The students created these projects for the course ECE 291. More details are below, and the full story is on the Jacobs School Web site. (The original Calit2 story was written by Maureen Curran at Calit2 here at UC San Diego)
"My favorite part of doing the project is getting hands-on experience with this incredible new visualization technology," enthused Kooker, "Being able to contribute to that significantly in one quarter was really fun. Also, being able to play with brand new technology, the iPad, was just a thrill."
Kooker's interface ("OptiActor") supports the majority of existing HIPerSpace/OptiPortal applications (primarily visualization apps, including image and video viewers, maps and weather and scientific data visualizations). It has true multitouch and accelerometer-based interaction.
"You have multitouch in your hands, you can paint with your fingers, throw images around, and pinch to zoom, while watching the wall. It's really fun," explained Kooker. It also supports mouse and keyboard emulation, which enables use with older applications that do not support multitouch.
Thursday, July 8, 2010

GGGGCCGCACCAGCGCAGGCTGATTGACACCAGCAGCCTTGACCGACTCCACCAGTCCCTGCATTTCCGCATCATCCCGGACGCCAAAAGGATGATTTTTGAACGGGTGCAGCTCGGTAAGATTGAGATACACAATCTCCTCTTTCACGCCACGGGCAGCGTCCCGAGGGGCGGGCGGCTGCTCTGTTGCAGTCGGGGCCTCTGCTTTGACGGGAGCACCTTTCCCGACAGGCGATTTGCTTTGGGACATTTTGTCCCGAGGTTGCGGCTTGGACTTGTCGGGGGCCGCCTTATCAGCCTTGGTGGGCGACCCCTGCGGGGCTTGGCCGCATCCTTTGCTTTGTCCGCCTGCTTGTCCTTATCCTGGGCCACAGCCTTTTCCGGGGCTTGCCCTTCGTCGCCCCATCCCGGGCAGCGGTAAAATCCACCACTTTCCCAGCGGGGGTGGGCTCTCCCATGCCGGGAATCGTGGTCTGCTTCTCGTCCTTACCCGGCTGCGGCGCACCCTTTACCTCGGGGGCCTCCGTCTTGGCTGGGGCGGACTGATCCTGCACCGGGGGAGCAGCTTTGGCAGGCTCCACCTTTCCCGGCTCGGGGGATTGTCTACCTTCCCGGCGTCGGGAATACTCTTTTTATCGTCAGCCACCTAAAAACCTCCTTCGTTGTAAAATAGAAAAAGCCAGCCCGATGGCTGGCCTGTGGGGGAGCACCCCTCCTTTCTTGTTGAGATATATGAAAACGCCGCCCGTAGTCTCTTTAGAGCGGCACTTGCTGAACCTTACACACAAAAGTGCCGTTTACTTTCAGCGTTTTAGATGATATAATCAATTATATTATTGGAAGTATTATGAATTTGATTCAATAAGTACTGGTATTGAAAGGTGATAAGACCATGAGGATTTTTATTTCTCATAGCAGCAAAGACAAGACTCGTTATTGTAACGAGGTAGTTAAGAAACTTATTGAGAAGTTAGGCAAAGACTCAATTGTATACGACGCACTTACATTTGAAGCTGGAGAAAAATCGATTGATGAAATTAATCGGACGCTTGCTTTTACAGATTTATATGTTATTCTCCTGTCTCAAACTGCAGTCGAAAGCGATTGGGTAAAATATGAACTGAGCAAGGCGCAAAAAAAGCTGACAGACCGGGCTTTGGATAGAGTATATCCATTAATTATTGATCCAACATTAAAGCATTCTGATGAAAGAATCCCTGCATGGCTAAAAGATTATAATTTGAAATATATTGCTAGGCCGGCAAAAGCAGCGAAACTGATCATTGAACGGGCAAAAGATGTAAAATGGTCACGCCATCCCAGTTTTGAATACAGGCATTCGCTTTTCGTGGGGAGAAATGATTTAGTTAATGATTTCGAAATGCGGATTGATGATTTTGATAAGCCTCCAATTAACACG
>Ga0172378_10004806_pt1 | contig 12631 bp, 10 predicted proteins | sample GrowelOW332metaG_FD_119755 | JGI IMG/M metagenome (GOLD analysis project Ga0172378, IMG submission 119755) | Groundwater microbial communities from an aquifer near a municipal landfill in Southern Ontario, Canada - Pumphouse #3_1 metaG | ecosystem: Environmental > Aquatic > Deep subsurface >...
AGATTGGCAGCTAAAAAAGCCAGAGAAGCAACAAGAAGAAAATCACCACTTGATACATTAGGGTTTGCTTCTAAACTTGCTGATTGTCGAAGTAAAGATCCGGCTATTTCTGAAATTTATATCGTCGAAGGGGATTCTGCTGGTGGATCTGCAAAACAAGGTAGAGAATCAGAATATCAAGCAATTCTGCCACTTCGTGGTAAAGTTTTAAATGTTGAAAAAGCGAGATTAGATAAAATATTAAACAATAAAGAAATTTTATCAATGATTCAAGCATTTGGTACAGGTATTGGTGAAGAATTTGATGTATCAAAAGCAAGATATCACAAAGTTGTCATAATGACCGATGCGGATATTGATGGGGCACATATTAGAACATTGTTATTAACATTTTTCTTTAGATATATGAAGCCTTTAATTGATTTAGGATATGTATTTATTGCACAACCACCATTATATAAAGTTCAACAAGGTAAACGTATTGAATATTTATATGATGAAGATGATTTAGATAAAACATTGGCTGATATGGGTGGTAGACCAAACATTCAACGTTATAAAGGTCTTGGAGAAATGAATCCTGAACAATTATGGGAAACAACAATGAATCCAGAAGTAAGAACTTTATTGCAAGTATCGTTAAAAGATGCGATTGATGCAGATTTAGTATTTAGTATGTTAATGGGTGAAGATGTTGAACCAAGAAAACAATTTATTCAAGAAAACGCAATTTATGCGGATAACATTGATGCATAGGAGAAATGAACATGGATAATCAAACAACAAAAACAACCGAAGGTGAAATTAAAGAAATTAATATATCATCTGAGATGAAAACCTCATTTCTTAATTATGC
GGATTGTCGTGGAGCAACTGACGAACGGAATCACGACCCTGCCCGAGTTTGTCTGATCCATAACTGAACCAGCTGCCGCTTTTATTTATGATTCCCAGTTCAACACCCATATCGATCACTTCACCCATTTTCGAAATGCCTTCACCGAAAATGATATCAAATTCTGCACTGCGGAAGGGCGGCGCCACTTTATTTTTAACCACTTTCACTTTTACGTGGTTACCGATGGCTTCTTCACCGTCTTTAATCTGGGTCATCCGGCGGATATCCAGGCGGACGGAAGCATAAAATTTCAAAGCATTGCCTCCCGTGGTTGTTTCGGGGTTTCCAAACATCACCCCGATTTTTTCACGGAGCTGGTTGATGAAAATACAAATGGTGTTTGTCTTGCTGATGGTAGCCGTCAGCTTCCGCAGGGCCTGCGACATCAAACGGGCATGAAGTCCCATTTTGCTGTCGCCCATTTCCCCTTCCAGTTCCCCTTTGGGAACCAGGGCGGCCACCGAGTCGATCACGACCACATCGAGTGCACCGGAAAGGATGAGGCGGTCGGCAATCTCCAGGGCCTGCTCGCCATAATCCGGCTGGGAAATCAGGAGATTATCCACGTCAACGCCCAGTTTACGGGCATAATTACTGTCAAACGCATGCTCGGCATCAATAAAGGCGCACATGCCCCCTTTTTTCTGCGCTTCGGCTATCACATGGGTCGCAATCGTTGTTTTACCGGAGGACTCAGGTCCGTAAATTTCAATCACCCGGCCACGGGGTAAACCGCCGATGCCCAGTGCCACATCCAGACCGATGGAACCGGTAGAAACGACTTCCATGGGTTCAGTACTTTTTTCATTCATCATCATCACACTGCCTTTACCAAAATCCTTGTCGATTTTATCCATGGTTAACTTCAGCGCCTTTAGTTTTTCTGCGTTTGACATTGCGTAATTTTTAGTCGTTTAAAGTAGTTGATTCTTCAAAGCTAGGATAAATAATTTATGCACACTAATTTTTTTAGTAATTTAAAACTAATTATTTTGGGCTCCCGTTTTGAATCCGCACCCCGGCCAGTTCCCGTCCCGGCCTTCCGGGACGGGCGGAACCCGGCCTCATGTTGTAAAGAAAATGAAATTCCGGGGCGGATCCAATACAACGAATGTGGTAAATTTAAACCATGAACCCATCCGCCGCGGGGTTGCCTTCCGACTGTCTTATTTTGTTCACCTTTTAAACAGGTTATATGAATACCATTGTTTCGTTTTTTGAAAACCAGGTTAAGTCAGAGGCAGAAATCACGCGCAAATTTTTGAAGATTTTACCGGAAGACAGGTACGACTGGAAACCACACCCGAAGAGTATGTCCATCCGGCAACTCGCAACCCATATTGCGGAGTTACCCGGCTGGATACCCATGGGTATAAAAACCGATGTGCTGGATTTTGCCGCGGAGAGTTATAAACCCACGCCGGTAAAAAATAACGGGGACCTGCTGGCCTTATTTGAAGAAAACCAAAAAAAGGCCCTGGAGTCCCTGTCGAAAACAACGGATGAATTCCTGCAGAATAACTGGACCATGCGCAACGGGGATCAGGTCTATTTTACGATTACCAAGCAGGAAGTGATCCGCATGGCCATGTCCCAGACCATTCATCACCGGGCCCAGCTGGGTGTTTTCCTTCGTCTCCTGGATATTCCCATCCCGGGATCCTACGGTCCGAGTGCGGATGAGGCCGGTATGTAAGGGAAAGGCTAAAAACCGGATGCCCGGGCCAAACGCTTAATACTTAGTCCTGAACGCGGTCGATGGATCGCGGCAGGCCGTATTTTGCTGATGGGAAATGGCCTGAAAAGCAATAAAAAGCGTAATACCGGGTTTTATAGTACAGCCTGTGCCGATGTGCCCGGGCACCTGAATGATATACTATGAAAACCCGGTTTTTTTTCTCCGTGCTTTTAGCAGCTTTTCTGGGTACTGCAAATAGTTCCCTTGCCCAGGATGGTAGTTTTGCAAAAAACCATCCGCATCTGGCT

Below is one of the key components of the high-tech surfboard.
Any thoughts on how it might be used on a surfboard?
Wednesday, July 7, 2010
Update Thursday July 8: The La Jolla Light ran a SleepServer story "Research Report: PCs can work while they sleep."
Tuesday, July 6, 2010
The story provides some really interesting details about how this technology could be used to improve at-home monitoring for heart patients. The story also includes some tantalizing forward-looking projects that could help people who are paralyzed communicate via their thoughts recorded by sensors that pick up brain activity.
Check out the story.
Learn more about the research and the UC San Diego student business plan competition that Mike Chi won in spring 2010.
See related photos on the Jacobs School blog.
Photo caption: Yu Mike Chi, an electrical engineering PhD student at the UC San Diego Jacobs School of Engineering, demonstrates sensors how his sensors that do not not directly touch his skin pick up his heart beat.
Hillcrest is very much a UCSD community, especially given that the shuttle between the UCSD Medical Center in Hillcrest and the La Jolla campus means people can go back and forth without using a car.
The students collaborated with the Hillcrest Business Association to research how to transform the urban element into a pedestrian-friendly area. They applied their findings to a Hillcrest alley between Fourth and Fifth avenues near Robinson Avenue by covering graffiti-stained walls with art and bougainvillea.
That’s not all.
Students also proposed replacing the concrete road with permeable pavement, which soaks up stagnant water. During a recent exhibition, they set up a coffee shop for passers-by. They also strung lights from fire escape to fire escape.